What is the Securities Act of 1933?Is it the same as the SEC?
Both the Securities Act and the government office intended to enforce it represented lessons learnt from the stock market speculation of the 1920s. The Securities Act and SEC were both designed to implement more transparency in the affairs and manners in which stock was purchased and in which stock transactions were conducted. The idea here is that the notion of excessive purchasing on margin calls as well as the entire process in which stock speculation had artificially inflated stock profits and the market, in general, required reform. Both the Act and the commission were designed to bring about a sense of reform to both the marketplace, the individuals who participated in it, and also protect the investor who was more susceptible to deception and unfair business practices.
The Securities Exchange Act of 1933 provided a one time protection regarding securities transactions, however the 1934 Act provided further protection on the secondary market (public ) after the initial issue of the stock was given. The firms that were listed on an exchange must adhere to a series of regulations, among them disclosure of financial statements, audits, regulations regarding the exchanges and the broker, as well as buying on 'margin'. The 1933 Act's anti fraud procedures were strengthened in the 1934 Act to include on going monitoring of the financial markets. From the 1934 Act the Securities and Exchange Commission was created to protect the investor and safeguard the economic stability of the nation.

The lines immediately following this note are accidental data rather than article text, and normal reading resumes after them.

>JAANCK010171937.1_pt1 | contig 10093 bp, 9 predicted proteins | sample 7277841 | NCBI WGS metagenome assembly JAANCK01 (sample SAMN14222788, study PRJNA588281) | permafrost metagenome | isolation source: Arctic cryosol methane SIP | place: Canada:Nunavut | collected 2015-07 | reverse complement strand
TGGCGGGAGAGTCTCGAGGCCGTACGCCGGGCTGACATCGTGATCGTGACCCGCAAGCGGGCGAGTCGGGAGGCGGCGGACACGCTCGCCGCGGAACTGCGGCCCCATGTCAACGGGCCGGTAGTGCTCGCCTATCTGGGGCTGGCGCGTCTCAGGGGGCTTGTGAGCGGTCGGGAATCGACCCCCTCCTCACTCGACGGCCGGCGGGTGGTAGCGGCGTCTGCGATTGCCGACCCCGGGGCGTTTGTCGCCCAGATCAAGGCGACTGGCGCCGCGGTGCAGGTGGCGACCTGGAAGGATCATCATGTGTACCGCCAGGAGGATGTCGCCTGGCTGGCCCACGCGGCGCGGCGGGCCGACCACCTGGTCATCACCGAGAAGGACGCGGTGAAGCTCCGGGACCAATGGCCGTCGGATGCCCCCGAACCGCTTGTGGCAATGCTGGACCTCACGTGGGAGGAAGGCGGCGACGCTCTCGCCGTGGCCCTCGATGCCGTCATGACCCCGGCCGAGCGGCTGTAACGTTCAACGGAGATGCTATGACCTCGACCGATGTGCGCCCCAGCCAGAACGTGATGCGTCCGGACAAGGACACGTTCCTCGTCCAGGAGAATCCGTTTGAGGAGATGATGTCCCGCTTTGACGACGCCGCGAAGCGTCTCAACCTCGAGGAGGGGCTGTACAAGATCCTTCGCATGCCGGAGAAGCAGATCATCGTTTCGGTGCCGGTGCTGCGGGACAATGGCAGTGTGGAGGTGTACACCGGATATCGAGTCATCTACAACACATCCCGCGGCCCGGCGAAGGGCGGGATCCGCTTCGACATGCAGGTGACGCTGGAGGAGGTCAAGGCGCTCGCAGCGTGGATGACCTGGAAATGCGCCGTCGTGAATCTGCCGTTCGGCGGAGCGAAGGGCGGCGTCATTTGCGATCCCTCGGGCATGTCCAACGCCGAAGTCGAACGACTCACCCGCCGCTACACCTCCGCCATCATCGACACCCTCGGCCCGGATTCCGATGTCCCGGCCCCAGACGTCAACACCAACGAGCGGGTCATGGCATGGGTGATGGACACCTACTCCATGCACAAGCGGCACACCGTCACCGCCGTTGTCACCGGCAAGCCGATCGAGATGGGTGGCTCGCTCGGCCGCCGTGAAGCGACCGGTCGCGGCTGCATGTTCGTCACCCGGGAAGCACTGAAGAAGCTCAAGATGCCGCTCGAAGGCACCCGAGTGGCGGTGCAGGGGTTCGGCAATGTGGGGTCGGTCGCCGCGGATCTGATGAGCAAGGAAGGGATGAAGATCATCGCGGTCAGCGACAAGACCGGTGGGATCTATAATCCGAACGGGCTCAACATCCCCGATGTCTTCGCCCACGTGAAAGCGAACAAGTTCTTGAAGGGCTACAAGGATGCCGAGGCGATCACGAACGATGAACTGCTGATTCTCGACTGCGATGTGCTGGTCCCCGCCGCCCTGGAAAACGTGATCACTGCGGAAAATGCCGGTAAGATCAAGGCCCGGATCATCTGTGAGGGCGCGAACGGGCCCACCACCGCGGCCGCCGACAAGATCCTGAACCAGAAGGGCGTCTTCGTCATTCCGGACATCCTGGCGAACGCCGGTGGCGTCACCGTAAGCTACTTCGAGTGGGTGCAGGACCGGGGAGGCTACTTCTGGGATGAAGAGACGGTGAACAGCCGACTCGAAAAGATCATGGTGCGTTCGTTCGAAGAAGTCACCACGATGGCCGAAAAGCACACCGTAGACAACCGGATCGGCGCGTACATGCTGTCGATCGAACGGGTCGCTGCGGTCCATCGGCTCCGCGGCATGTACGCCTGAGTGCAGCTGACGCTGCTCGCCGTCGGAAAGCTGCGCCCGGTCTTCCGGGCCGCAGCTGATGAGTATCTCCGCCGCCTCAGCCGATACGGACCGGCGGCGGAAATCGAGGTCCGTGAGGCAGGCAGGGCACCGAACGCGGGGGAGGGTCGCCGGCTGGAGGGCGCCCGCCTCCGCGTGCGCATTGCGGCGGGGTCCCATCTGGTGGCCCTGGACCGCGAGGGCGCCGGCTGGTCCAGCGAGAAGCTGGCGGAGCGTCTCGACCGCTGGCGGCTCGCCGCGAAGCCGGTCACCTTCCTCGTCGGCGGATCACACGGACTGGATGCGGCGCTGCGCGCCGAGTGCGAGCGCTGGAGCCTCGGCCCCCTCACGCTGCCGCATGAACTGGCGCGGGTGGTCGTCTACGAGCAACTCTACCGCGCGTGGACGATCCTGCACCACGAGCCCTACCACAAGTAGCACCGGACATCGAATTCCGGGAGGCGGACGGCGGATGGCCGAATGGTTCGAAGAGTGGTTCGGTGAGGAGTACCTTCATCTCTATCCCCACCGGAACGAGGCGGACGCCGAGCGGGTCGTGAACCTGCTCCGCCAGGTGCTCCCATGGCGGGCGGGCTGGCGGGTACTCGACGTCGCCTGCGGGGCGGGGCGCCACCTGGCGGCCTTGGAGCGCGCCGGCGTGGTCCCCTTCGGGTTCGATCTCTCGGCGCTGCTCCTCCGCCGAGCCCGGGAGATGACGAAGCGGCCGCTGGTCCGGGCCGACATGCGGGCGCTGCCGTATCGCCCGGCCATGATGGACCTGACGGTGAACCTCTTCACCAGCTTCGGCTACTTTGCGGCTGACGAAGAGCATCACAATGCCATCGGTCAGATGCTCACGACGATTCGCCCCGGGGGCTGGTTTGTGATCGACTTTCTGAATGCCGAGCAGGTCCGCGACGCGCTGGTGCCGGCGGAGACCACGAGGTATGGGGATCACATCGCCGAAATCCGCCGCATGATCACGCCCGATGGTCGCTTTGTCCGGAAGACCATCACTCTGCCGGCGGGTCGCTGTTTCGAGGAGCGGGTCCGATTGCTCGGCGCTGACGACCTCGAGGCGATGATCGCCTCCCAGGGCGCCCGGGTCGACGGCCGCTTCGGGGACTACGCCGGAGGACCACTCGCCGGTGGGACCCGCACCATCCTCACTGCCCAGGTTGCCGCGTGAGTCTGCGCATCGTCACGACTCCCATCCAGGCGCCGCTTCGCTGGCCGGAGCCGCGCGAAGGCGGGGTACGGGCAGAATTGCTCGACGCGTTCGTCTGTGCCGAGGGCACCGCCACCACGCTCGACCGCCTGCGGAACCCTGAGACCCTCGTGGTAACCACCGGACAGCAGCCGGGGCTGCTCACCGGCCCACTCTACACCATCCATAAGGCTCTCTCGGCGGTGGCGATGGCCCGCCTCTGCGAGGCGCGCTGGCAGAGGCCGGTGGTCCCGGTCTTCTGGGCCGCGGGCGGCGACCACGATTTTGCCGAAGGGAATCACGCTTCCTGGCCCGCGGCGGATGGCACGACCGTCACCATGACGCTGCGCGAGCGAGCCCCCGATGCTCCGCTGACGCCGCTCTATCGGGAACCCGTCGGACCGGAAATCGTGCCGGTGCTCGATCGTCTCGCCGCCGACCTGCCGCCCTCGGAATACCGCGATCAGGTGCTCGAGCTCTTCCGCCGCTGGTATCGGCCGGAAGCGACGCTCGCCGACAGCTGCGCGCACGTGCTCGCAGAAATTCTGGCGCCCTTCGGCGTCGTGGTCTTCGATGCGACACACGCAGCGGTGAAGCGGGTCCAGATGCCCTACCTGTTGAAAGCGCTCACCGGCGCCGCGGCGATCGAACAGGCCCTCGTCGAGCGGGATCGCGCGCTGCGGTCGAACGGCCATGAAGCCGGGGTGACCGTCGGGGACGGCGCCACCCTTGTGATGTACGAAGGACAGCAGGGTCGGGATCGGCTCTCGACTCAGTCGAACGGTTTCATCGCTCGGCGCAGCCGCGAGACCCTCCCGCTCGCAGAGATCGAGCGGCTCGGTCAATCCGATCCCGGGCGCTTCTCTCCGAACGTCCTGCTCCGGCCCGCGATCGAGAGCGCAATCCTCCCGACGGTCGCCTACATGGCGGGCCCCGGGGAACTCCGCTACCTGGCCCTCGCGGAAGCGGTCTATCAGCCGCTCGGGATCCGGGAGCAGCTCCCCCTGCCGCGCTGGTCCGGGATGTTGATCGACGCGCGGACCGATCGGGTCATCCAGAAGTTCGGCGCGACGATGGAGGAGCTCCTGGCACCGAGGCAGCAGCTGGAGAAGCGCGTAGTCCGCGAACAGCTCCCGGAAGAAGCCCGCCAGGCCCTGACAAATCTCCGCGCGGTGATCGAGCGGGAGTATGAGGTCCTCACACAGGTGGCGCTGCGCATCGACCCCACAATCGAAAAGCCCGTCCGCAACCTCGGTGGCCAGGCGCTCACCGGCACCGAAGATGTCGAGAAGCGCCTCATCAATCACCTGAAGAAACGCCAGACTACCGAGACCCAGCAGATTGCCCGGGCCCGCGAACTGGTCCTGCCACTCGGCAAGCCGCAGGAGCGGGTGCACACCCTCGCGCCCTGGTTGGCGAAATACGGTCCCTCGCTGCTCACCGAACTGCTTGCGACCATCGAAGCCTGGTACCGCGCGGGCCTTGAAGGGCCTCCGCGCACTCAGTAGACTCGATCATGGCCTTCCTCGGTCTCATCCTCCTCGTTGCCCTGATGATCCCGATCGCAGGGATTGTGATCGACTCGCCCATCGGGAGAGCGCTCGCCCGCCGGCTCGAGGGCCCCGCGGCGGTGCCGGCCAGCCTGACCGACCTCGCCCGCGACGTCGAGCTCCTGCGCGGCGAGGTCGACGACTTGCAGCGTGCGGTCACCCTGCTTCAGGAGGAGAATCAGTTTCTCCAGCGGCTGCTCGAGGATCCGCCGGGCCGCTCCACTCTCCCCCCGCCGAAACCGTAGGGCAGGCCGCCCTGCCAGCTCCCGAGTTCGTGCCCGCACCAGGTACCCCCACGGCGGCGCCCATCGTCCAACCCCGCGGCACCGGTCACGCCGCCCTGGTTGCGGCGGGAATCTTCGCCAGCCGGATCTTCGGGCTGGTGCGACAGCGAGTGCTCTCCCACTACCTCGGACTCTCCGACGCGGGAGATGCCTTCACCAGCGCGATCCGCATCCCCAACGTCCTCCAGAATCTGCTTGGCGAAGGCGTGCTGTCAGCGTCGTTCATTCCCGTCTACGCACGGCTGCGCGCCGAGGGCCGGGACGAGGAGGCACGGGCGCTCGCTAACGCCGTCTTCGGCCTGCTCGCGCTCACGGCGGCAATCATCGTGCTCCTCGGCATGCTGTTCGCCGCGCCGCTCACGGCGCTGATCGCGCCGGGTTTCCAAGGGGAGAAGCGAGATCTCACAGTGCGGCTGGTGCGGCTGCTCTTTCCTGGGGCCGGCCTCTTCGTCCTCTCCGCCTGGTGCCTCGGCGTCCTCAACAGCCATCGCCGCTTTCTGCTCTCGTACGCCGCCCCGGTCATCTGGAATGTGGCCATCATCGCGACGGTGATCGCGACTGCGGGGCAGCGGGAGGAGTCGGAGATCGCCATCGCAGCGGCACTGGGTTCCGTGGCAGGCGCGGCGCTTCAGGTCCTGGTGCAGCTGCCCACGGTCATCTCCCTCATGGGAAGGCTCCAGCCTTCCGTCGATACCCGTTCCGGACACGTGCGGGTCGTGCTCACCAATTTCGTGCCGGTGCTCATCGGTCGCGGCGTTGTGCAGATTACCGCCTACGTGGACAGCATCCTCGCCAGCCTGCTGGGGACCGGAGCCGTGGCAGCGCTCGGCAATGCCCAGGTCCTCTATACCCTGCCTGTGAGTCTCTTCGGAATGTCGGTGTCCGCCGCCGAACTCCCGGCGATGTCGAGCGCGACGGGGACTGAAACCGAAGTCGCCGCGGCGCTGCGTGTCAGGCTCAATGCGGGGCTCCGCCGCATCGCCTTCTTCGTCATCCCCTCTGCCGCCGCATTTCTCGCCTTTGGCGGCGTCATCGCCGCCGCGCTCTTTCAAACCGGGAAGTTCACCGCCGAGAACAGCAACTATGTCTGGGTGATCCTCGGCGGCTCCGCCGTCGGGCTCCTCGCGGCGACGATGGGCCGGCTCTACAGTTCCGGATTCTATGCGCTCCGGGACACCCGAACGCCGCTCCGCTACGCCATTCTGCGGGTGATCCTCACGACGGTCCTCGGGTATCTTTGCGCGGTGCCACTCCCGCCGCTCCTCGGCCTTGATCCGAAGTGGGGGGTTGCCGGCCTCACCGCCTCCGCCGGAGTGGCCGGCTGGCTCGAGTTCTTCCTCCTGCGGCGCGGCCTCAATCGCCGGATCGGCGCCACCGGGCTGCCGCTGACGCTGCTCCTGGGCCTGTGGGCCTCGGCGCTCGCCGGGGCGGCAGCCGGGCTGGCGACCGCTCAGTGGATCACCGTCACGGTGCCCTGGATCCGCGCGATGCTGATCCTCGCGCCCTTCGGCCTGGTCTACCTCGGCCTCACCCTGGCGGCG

Yes, it is pretty much the same thing. This law was meant to regulate the sale of securities (stocks, etc). The point of it was to try to protect investors from fraud.
This law had two main goals. First, it was supposed to make sure that the public (potential investors) got legitimate information about securities that were being offered for sale to the public. The second goal was to prohibit sellers from deceiving or defrauding the public when they sold securities.
The SEC itself was not created until the next year, but the 1933 law gave the government the right to do much of what the SEC does.